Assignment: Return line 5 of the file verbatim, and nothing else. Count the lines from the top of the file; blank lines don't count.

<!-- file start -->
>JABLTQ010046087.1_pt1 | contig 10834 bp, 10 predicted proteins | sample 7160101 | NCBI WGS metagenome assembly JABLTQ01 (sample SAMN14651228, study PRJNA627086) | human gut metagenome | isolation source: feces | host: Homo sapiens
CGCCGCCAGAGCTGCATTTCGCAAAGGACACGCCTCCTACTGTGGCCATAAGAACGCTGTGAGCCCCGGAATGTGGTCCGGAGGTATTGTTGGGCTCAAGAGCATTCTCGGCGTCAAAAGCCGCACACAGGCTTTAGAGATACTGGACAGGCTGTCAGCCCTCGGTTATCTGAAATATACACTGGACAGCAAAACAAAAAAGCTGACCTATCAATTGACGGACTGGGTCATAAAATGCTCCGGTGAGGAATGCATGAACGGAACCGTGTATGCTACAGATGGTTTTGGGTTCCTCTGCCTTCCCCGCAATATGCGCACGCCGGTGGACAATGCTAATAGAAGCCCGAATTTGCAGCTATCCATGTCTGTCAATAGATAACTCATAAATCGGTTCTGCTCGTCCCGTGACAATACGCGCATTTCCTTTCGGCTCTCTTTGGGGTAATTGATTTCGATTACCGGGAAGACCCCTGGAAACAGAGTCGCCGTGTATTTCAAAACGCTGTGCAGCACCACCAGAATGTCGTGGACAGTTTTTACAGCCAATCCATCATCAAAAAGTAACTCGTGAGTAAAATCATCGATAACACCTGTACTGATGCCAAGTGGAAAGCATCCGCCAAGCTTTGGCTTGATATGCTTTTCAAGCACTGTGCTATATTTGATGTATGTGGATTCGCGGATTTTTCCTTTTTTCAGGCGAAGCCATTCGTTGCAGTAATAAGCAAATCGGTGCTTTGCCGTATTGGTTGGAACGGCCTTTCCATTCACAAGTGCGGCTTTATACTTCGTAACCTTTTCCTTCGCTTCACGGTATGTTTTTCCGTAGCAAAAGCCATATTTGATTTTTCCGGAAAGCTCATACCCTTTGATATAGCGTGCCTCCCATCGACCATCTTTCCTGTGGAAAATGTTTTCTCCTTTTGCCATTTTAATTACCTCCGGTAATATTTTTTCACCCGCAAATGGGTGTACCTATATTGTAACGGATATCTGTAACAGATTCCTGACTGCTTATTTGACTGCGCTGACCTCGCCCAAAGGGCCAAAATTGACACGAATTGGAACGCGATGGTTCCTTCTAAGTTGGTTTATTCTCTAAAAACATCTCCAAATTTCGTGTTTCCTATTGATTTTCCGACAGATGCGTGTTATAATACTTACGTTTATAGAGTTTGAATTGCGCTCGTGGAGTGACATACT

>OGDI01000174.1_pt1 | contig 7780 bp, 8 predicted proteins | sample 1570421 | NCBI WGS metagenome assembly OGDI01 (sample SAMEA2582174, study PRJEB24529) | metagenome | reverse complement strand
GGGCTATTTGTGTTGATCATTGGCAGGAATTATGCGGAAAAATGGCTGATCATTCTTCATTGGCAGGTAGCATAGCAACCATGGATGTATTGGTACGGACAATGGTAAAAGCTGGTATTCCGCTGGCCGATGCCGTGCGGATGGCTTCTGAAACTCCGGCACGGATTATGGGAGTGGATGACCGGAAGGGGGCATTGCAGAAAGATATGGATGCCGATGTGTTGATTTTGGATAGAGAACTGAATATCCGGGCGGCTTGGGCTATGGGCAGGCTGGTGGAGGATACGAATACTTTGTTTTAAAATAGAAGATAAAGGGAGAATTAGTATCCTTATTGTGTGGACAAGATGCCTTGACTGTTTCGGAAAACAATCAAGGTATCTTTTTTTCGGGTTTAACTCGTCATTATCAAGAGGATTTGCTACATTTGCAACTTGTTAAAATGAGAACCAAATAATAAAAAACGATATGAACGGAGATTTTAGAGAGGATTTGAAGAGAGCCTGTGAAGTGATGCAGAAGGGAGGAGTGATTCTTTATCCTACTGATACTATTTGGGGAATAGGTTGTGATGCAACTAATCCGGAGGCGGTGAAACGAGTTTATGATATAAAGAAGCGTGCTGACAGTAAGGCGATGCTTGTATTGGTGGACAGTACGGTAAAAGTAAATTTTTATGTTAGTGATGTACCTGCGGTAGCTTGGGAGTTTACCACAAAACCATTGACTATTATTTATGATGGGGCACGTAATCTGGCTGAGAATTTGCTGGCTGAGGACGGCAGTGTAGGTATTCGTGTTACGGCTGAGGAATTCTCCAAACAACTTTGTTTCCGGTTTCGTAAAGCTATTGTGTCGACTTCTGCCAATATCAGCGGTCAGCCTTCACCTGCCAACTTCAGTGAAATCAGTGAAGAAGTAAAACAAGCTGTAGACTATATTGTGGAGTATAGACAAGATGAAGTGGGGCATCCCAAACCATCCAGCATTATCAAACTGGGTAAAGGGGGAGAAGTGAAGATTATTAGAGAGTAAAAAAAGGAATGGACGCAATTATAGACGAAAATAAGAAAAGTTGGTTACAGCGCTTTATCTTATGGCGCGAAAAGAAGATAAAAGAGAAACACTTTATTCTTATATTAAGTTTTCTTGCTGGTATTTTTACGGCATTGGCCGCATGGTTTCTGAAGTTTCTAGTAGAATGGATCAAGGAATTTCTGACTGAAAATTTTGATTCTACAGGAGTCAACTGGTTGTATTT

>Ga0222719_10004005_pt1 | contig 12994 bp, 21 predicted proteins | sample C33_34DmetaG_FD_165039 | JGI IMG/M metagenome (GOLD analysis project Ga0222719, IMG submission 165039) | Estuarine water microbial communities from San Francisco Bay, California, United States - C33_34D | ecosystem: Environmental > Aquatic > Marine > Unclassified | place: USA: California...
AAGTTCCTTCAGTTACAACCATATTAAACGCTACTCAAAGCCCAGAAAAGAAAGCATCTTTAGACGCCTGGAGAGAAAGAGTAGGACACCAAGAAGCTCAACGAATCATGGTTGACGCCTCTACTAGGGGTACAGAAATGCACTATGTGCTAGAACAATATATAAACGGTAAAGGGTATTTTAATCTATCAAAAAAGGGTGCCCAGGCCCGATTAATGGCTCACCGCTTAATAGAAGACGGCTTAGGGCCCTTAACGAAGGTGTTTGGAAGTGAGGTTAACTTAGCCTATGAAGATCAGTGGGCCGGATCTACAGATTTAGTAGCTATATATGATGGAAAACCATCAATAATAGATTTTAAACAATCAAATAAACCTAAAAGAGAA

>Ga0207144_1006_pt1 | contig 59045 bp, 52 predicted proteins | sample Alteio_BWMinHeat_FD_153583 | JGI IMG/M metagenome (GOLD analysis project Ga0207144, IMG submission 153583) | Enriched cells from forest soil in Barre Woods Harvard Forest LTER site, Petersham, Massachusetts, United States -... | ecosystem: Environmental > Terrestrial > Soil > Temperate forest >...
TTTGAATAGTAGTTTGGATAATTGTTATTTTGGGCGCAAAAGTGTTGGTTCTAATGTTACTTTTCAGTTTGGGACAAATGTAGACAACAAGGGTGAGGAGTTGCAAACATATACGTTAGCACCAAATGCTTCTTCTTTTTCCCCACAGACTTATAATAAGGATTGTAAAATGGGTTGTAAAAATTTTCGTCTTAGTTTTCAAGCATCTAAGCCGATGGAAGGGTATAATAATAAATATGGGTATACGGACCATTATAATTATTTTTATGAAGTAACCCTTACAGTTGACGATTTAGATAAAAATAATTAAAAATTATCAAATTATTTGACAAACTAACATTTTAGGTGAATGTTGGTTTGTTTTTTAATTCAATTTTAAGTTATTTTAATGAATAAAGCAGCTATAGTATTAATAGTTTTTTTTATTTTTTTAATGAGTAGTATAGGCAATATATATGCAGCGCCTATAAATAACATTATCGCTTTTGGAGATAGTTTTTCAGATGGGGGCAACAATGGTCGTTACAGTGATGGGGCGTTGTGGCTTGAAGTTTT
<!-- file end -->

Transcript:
>Ga0222719_10004005_pt1 | contig 12994 bp, 21 predicted proteins | sample C33_34DmetaG_FD_165039 | JGI IMG/M metagenome (GOLD analysis project Ga0222719, IMG submission 165039) | Estuarine water microbial communities from San Francisco Bay, California, United States - C33_34D | ecosystem: Environmental > Aquatic > Marine > Unclassified | place: USA: California...